The fact we have the Book of Ruth in our canon clearly communicates not everyone of Ezra's time thought this policy was good or even God's intention. By lifting up Ruth's story -- whose ultimate purpose is to remind the Israelites that King David, their biggest hero, was significantly filled with foreign blood and not just any foreign blood, Moabite blood (because Ruth & Boaz produce a son who becomes David's grandfather) -- their nation's present racist policies are put to shame. And the message is conveyed satirically humorously, by telling Ruth's story in a lovely lilting way. And coyly but surely describing her as a beautiful and sexy woman (even if she is Moabite) who manages to steal Boaz heart. After her shockingly ballsy but honorable announcement that she most certainly will do right by her mother-in-law and plant herself in far away Bethlehem, because that's what girls who faithfully play by God's rules (ie Israelite leverite marriage customs) do.
I can't help but think the writer of the Book of Ruth winks his (her?) eye after he/she has Ruth state unequivocally, "Where you go I will go, where you lodge I will lodge, and your God will be my God."
Take that, you *$%^&@ discriminators!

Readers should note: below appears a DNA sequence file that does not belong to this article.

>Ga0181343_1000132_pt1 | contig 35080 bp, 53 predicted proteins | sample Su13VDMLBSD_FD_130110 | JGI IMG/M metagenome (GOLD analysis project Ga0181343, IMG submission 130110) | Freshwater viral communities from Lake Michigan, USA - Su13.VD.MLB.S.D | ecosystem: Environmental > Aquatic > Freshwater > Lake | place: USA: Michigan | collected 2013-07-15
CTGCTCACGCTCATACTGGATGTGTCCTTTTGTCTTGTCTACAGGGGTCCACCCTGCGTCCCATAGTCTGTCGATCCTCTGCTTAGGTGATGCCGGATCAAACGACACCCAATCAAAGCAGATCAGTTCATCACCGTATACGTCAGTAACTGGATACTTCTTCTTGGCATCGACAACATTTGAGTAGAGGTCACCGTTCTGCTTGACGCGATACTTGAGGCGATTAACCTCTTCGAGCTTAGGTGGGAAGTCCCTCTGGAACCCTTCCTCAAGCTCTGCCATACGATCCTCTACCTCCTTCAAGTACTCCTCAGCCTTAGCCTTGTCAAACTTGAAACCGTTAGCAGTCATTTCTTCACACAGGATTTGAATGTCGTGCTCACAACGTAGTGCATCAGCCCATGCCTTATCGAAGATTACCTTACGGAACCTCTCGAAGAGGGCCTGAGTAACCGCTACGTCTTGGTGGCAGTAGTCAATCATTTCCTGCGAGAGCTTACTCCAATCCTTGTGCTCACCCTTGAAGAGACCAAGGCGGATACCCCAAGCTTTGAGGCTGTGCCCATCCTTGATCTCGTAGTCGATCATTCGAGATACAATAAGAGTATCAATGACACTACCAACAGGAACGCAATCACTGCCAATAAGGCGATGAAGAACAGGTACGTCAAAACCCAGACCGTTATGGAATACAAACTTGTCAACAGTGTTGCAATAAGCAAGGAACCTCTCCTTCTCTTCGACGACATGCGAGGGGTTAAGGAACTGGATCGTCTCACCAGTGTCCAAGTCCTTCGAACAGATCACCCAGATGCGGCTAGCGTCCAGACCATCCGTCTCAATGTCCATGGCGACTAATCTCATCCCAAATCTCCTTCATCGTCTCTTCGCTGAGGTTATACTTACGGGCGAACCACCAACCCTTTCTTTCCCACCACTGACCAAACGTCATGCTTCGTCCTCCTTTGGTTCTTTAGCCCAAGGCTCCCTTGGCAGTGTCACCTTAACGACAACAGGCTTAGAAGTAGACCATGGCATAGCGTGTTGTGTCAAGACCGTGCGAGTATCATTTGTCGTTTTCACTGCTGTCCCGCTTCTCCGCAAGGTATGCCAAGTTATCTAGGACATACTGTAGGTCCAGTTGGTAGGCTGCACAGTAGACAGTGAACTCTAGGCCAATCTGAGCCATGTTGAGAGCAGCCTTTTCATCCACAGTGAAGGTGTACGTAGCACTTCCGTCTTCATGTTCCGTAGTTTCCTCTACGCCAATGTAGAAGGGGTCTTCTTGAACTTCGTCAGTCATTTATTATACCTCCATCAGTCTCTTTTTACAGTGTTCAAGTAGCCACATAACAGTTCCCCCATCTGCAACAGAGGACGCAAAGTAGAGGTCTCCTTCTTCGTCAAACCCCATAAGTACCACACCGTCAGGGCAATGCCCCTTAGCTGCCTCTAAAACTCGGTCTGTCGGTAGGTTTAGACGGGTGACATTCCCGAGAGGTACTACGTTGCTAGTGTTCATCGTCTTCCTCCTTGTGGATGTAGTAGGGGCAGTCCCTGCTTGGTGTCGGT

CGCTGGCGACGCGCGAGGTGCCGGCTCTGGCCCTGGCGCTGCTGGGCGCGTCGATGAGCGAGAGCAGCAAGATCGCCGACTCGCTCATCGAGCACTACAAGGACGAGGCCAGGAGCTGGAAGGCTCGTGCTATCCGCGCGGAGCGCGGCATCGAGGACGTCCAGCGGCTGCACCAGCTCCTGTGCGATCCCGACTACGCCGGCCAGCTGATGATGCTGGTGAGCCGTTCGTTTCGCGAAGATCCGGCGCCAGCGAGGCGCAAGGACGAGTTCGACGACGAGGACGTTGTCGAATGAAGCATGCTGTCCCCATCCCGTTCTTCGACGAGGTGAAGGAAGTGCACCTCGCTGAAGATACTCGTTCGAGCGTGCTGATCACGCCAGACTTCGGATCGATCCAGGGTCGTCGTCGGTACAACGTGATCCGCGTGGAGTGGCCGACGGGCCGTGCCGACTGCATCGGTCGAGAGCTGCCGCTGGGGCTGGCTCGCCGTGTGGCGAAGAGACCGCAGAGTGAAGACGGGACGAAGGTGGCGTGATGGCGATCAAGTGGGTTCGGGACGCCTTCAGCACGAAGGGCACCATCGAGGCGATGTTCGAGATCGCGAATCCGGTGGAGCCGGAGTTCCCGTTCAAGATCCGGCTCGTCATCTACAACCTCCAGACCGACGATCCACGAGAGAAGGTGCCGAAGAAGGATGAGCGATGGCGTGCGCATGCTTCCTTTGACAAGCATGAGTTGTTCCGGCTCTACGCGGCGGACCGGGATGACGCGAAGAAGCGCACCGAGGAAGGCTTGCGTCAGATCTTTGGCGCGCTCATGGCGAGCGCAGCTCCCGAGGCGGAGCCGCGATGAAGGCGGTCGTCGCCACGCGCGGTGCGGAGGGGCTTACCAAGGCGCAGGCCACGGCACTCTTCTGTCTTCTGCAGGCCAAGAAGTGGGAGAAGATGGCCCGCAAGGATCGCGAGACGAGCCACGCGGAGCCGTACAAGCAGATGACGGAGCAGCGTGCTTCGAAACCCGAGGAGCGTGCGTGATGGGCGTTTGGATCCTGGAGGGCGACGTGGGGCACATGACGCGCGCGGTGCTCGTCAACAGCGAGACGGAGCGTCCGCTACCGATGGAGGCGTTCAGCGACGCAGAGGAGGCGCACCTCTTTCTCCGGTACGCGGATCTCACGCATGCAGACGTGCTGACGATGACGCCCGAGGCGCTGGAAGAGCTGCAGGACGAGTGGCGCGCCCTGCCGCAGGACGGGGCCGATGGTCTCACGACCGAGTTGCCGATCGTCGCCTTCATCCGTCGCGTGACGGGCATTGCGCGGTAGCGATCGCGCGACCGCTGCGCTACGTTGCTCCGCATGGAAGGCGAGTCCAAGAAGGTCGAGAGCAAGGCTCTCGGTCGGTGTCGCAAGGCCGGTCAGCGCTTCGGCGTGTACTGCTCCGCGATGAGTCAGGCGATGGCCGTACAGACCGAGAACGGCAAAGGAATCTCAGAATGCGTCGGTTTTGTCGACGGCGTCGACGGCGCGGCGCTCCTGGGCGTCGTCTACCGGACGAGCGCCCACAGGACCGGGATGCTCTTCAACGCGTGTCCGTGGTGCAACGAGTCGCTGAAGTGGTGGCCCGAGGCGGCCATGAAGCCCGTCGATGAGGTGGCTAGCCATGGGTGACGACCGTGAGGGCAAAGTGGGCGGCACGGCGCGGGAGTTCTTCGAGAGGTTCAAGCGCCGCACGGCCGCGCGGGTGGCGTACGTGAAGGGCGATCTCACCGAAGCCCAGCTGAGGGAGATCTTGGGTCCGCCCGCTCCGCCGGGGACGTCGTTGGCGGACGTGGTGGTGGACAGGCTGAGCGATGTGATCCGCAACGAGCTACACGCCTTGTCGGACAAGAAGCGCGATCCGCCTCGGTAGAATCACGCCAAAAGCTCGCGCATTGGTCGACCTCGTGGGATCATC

While we can now see Ruth's precious promise in a new, sharply funny light, what happens in next in her story isn't as we may have presumed. It's not like the reception Bart receives in the Brooks film. As our two protagonists enter town there aren't gasps of horror and then absolute silence as the giant papyrus scroll inscribed with “Welcome Naomi and Daughter” suddenly rolls tightly up like a window shade.
Ruth the Moabite is not openly ostracized by the locals but allowed to glean along with the other peasants. Perhaps this is because she is very poor like everyone else, and, for better or worse, poverty tends to trump all 'isms.'
Or maybe, just maybe, her acceptance stems from the fact that her virile boss took one look and had the hots for her like nobody's business, Moabite or not. There's nothing like the male sex drive to engender colorblindness and a drive to do whatever it takes to protect the object of affection...and in Boaz' case, it's protection primarily from his younger male competition.
What happens once Ruth hits town becomes a pretty hilarious "sex comedy" that also develops the text's satiric voice, now moving on to also speak out, ironically, on the exceedingly complex and archaic laws of traditional leverite marriage that were a significant part of Israel's past and, perhaps, a continued burden in her post-exilic present.
More on that next time.